Batman on His 75th Year of Busting Crime (and Gay Rumors)
Did you know it’s the year of Batman?
The Caped Crusader has been around as a fictional character for 75 years. Originally created in 1939, Batman (or “the Bat-Man,” as he was first known) was a response to National Publications—which later became much better known as DC Comics—needing more superhero titles. Superman had hit prime time a year earlier, and National knew it was on to a winning formula with costumed heroes, a theme comic book publishers have explored endlessly since.
I have to admit–I’m not much for superheroes. I don’t say this out of snobbery or as an attempt to be indie-er than thou; superheroes are just not what I write, nor what I generally read. Much work has been done around superheroes in the comics industry, so much that the two are hard to separate. Some of it is profoundly interesting and much of it resulted in genuinely iconic characters. I’ve had my flirtations with a mutant title or two. But superheroes, for all of how much I get how they happened and why they’re around, never held my interest for long. There are only so many narrative possibilities, even in the hands of those gifted at the craft.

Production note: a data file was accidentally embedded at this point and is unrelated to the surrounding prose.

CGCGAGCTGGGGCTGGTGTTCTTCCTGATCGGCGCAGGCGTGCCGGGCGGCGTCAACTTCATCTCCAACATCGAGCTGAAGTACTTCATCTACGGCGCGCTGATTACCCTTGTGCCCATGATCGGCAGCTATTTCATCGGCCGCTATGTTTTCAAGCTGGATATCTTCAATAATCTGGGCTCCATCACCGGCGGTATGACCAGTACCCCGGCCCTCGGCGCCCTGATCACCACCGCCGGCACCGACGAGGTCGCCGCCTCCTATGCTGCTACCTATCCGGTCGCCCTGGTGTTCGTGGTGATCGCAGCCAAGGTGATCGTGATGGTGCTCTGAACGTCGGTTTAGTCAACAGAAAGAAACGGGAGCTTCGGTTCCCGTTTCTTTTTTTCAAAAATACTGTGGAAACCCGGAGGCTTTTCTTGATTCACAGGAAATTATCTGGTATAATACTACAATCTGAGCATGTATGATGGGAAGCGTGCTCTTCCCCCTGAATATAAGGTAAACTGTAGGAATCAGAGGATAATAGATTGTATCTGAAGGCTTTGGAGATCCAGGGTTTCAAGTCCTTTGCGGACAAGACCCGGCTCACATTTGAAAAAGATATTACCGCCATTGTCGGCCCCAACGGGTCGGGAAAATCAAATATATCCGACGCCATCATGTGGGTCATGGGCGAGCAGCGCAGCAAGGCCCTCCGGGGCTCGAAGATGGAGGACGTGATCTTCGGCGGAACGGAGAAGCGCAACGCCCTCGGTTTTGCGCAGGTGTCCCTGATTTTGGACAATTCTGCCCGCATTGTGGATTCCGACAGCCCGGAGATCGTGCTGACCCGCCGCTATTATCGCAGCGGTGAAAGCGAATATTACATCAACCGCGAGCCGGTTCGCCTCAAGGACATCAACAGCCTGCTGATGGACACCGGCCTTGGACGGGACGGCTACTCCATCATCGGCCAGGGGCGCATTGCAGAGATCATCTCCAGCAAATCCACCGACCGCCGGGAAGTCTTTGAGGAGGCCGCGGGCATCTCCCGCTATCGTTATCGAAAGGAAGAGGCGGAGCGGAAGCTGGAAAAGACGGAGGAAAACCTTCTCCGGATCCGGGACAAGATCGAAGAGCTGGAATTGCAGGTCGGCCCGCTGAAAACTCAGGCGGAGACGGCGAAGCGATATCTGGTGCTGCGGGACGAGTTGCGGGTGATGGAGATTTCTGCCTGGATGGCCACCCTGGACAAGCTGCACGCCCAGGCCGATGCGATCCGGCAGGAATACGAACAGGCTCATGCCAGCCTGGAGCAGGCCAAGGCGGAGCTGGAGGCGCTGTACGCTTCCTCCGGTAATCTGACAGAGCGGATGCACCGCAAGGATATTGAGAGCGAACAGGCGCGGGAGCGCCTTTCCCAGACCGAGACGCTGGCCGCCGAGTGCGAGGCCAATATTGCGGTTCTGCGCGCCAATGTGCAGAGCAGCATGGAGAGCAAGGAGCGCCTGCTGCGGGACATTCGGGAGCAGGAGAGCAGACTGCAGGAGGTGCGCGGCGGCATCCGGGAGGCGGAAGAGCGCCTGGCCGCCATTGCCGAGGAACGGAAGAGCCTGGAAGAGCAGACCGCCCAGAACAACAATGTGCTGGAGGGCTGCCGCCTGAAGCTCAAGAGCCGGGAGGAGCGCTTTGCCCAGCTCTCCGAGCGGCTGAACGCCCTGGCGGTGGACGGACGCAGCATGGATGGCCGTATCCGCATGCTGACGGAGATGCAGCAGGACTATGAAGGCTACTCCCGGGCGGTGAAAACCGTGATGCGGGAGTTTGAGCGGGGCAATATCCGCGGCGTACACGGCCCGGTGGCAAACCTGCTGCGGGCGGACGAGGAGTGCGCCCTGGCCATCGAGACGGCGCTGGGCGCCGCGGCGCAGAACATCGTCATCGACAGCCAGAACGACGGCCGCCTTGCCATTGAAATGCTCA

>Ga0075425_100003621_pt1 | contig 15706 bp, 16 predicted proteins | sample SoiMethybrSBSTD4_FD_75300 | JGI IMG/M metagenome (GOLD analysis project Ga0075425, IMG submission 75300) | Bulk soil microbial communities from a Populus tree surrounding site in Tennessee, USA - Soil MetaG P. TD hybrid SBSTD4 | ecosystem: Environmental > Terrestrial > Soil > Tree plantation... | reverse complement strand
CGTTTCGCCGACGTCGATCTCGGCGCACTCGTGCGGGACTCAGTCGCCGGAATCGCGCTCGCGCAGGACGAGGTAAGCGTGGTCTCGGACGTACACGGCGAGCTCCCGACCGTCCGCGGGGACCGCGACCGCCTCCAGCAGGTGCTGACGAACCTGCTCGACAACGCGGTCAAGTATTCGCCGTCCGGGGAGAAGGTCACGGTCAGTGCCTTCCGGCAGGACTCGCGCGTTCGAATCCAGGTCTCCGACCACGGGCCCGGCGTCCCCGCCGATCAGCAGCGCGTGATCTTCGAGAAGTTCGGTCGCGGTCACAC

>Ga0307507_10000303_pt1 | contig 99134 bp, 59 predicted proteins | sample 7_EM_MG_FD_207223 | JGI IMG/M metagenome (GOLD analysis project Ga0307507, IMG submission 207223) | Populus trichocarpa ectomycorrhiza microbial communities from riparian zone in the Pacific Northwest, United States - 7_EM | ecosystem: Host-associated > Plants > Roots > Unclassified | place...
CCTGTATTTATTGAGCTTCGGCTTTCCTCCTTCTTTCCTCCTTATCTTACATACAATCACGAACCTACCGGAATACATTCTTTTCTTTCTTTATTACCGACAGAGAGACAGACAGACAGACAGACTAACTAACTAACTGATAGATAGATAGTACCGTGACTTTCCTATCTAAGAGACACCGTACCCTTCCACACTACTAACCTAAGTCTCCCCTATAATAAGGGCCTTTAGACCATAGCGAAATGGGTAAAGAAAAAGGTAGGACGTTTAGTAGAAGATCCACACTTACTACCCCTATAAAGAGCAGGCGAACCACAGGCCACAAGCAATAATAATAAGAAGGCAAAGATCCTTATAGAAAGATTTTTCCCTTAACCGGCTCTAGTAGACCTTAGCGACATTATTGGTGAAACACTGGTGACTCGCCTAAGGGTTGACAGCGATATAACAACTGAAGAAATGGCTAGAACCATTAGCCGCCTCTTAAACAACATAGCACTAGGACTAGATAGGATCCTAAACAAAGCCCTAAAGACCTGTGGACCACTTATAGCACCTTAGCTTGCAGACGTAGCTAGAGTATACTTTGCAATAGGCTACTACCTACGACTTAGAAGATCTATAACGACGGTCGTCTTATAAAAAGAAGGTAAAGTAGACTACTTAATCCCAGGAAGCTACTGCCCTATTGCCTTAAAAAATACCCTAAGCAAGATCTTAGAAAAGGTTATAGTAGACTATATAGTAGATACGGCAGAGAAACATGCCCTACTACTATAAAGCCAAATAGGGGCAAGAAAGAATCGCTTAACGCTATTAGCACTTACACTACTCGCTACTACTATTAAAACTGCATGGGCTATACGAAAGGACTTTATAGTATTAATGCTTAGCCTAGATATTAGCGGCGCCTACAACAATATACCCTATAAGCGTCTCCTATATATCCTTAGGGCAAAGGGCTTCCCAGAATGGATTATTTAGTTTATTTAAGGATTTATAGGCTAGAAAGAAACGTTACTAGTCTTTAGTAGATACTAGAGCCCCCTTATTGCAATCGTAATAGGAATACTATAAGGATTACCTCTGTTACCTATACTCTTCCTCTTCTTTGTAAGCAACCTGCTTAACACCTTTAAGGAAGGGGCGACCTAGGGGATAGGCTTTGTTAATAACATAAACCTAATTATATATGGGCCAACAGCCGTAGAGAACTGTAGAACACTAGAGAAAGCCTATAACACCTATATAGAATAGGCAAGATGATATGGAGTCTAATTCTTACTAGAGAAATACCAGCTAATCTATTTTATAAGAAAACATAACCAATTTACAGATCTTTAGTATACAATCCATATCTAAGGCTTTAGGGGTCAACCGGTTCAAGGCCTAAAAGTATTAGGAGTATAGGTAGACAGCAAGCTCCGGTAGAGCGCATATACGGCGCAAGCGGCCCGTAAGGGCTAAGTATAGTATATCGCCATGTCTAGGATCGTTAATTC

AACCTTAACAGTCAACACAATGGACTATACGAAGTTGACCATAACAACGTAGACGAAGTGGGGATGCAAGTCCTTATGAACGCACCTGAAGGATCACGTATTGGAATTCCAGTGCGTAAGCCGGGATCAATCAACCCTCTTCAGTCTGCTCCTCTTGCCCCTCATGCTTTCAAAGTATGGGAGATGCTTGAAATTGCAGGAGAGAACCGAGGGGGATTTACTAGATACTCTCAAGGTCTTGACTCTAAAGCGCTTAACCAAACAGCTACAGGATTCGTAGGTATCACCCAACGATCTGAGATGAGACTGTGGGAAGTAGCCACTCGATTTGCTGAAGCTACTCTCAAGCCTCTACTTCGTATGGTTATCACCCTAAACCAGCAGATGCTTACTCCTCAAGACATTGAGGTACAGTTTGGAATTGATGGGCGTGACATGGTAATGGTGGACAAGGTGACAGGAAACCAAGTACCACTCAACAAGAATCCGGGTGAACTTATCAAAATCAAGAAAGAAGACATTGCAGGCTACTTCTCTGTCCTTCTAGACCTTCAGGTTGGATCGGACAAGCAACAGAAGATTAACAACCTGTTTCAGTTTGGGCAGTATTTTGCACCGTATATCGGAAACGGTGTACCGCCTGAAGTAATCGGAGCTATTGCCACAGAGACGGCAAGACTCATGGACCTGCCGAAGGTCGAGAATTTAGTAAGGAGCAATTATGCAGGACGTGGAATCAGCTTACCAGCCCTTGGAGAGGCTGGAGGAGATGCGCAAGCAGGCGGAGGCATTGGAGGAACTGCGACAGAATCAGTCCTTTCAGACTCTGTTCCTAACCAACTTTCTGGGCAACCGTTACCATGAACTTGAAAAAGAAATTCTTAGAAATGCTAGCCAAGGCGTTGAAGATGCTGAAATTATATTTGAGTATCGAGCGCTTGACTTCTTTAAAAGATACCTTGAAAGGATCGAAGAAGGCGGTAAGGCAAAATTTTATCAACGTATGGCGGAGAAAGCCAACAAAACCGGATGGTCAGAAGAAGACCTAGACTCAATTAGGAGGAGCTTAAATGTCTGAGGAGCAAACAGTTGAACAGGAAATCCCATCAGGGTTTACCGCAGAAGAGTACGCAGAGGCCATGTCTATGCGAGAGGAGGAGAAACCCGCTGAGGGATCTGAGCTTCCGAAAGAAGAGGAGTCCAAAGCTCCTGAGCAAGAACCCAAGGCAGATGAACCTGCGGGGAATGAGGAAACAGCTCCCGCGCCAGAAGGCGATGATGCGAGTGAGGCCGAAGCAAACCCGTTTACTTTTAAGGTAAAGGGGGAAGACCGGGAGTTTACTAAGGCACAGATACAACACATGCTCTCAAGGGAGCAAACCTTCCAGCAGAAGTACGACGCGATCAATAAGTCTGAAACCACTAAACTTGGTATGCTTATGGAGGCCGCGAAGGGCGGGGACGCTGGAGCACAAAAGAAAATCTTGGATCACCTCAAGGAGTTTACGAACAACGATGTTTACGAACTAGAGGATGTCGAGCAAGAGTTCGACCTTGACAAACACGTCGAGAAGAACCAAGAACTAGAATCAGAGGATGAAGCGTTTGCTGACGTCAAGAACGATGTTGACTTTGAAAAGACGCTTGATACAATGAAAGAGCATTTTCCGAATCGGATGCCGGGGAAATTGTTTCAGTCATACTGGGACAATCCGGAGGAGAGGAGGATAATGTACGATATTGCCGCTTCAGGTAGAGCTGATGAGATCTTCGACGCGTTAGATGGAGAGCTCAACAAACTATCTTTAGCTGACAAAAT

But no one can deny the significance of the Batman mythos in our culture. He was one of the earliest superheroes, to be sure, and in the seven and a half decades since his creation, has been interpreted, reinterpreted, deconstructed and reinterpreted again. He’s been played on screen by everyone from Michael Keaton (a risky choice if ever there was one) to George Clooney, directed by Tim Burton and Joel Schumacher (and many others), and written by dozens of legendary writers, both on the screen and on the page.